Some voters cast their participation as a rejection of Morsi and support for the new political roadmap outlined by the military. In Cairo’s Dokki neighborhood, voter Mariam Ahmed said the referendum was the fulfillment of the June 30 mass protests against Morsi that led to his ouster. She was so excited to cast her ballot in support of the new constitution, she says, that she only slept three hours the previous night.

“These people are not scared of anything,” she said, gesturing to a long line of voters for whom news of the Imbaba bombing was not a deterrent. “They will not let anyone control them, they will build their country, and they will make it better. We know we can do it, and we will.”

In the months since Morsi’s ouster, the military-backed government has conducted a sustained crackdown on the Muslim Brotherhood and Morsi’s supporters, killing more than 1,000 and imprisoning thousands. Authorities have also cracked down on dissent, detaining activists, passing a draconian law regulating protests, and detaining and even imprisoning journalists. In the last week, police arrested activists for hanging posters urging Egyptians to vote against the constitution, and seven are now facing criminal charges.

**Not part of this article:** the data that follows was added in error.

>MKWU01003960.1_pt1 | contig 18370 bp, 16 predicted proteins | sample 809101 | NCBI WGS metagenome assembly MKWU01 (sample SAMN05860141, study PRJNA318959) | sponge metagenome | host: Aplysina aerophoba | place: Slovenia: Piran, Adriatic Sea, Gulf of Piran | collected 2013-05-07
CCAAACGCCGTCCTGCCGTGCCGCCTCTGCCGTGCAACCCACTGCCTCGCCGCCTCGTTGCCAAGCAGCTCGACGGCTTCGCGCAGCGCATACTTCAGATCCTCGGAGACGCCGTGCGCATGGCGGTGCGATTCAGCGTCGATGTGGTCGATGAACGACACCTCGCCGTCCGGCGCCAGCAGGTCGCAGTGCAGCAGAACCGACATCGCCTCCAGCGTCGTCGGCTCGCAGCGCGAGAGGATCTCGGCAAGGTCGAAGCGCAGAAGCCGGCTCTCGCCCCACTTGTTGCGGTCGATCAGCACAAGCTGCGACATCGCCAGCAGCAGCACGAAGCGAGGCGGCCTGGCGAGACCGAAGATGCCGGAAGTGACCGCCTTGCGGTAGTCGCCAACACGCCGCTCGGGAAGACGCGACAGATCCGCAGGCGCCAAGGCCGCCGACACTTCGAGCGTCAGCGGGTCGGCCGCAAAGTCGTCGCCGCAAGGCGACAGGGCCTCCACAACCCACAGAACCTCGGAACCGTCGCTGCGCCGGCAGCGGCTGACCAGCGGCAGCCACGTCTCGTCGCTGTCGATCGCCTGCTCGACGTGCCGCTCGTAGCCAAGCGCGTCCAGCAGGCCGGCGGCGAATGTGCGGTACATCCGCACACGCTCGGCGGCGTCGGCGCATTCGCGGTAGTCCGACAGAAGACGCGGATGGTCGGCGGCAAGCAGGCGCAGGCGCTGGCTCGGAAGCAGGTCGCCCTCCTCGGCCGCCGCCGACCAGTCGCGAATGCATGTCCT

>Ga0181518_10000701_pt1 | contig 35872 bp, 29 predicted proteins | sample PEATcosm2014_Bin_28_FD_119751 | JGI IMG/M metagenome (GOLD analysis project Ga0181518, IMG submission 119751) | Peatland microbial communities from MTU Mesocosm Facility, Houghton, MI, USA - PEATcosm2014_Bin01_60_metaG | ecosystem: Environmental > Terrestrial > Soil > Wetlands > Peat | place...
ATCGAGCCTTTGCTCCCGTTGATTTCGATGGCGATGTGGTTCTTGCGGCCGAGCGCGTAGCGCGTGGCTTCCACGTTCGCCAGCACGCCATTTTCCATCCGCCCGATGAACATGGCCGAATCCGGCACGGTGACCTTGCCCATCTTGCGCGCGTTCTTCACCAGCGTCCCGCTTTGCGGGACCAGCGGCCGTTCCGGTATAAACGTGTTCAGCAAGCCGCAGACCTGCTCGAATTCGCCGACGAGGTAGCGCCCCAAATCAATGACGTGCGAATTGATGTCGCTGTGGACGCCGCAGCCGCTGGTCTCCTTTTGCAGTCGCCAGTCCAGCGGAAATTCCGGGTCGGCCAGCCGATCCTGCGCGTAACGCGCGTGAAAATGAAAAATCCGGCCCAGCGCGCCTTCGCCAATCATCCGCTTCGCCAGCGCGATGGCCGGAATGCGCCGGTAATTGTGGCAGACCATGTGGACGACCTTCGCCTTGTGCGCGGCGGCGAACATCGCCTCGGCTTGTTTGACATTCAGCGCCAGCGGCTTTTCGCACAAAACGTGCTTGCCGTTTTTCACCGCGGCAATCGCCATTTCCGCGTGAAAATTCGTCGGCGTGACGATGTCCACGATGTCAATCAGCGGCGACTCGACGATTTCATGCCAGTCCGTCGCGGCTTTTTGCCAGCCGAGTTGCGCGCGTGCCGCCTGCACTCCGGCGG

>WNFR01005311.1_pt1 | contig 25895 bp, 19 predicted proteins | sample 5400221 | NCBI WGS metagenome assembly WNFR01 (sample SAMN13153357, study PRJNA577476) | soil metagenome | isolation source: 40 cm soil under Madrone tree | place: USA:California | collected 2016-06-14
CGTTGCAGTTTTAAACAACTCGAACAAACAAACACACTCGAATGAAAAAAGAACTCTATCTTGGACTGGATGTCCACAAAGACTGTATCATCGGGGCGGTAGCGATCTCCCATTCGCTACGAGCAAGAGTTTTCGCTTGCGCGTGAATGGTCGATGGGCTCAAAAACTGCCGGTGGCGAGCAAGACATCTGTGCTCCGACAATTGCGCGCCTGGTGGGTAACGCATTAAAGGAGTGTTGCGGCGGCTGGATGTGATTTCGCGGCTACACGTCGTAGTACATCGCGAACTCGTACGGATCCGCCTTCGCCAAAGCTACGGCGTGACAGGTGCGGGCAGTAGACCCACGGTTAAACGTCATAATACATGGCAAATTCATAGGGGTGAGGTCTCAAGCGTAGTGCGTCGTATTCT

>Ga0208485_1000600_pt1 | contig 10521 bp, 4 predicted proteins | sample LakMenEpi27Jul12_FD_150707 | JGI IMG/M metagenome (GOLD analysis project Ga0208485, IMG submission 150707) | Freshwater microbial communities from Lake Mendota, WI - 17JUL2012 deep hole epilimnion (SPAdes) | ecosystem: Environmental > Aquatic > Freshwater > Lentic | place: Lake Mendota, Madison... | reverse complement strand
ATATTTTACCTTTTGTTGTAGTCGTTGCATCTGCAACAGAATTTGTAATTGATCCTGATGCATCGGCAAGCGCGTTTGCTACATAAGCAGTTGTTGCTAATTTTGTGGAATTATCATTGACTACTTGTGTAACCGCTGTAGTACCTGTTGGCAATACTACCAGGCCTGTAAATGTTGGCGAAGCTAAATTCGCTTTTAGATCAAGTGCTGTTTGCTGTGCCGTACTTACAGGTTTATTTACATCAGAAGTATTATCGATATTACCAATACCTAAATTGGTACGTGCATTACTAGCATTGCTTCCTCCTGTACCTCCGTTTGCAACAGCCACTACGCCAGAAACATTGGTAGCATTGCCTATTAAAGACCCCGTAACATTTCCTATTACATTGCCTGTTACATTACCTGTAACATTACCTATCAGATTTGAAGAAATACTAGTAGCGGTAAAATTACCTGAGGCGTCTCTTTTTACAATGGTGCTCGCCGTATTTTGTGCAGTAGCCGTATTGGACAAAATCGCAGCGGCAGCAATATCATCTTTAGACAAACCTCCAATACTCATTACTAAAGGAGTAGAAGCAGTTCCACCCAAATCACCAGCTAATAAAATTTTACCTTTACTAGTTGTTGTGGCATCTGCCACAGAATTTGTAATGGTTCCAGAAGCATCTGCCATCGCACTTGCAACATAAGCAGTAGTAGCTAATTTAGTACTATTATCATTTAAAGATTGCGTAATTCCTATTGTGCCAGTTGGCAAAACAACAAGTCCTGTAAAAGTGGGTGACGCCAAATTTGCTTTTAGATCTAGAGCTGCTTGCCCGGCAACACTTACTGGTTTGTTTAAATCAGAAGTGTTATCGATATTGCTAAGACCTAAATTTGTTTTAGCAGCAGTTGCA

But many Egyptians see the crackdown as necessary and voice strong support for the military and police. One voter who asked not to give his name said the arrest of the anti-constitution campaigners may have been a bit “severe,” but was justified because of the “difficult situation” Egypt is currently facing.

The referendum, held in this context, “is an egregiously flawed process. It is not a free vote,” says Mr. Hanna. But, he says, that does not make it irrelevant: high turnout with a strong yes vote would take much of the wind out of the sails of the Brotherhood’s protest movement, he says, which cannot continue long term without popular support. Low turnout would energize Brotherhood protesters.

The Brotherhood-led mostly Islamist alliance formed after Morsi’s ouster announced a boycott of the vote last month, calling it “a false referendum on the military’s illegitimate constitution.” The proposed constitution removes some of the most controversial clauses added by Islamists last year while preserving the privileges of the military, and rights groups say it does not sufficiently guarantee and protect rights and liberties.